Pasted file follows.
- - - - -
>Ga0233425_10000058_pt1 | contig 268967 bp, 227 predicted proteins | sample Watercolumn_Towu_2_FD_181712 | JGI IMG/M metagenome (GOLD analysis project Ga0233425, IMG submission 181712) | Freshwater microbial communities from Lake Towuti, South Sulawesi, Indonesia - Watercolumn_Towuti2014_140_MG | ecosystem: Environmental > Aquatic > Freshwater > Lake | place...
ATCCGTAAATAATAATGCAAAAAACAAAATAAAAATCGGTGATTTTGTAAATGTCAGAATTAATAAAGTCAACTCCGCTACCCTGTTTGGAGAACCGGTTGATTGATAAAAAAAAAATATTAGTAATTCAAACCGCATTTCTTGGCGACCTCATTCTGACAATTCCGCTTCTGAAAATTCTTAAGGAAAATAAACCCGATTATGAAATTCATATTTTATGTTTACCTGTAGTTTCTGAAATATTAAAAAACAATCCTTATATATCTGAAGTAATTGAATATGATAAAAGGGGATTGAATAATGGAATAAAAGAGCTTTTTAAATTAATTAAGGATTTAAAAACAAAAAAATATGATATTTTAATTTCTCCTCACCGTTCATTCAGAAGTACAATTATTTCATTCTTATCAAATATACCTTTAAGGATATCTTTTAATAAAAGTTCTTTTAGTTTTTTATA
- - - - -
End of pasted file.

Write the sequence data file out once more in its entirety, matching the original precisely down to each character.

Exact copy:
>Ga0233425_10000058_pt1 | contig 268967 bp, 227 predicted proteins | sample Watercolumn_Towu_2_FD_181712 | JGI IMG/M metagenome (GOLD analysis project Ga0233425, IMG submission 181712) | Freshwater microbial communities from Lake Towuti, South Sulawesi, Indonesia - Watercolumn_Towuti2014_140_MG | ecosystem: Environmental > Aquatic > Freshwater > Lake | place...
ATCCGTAAATAATAATGCAAAAAACAAAATAAAAATCGGTGATTTTGTAAATGTCAGAATTAATAAAGTCAACTCCGCTACCCTGTTTGGAGAACCGGTTGATTGATAAAAAAAAAATATTAGTAATTCAAACCGCATTTCTTGGCGACCTCATTCTGACAATTCCGCTTCTGAAAATTCTTAAGGAAAATAAACCCGATTATGAAATTCATATTTTATGTTTACCTGTAGTTTCTGAAATATTAAAAAACAATCCTTATATATCTGAAGTAATTGAATATGATAAAAGGGGATTGAATAATGGAATAAAAGAGCTTTTTAAATTAATTAAGGATTTAAAAACAAAAAAATATGATATTTTAATTTCTCCTCACCGTTCATTCAGAAGTACAATTATTTCATTCTTATCAAATATACCTTTAAGGATATCTTTTAATAAAAGTTCTTTTAGTTTTTTATA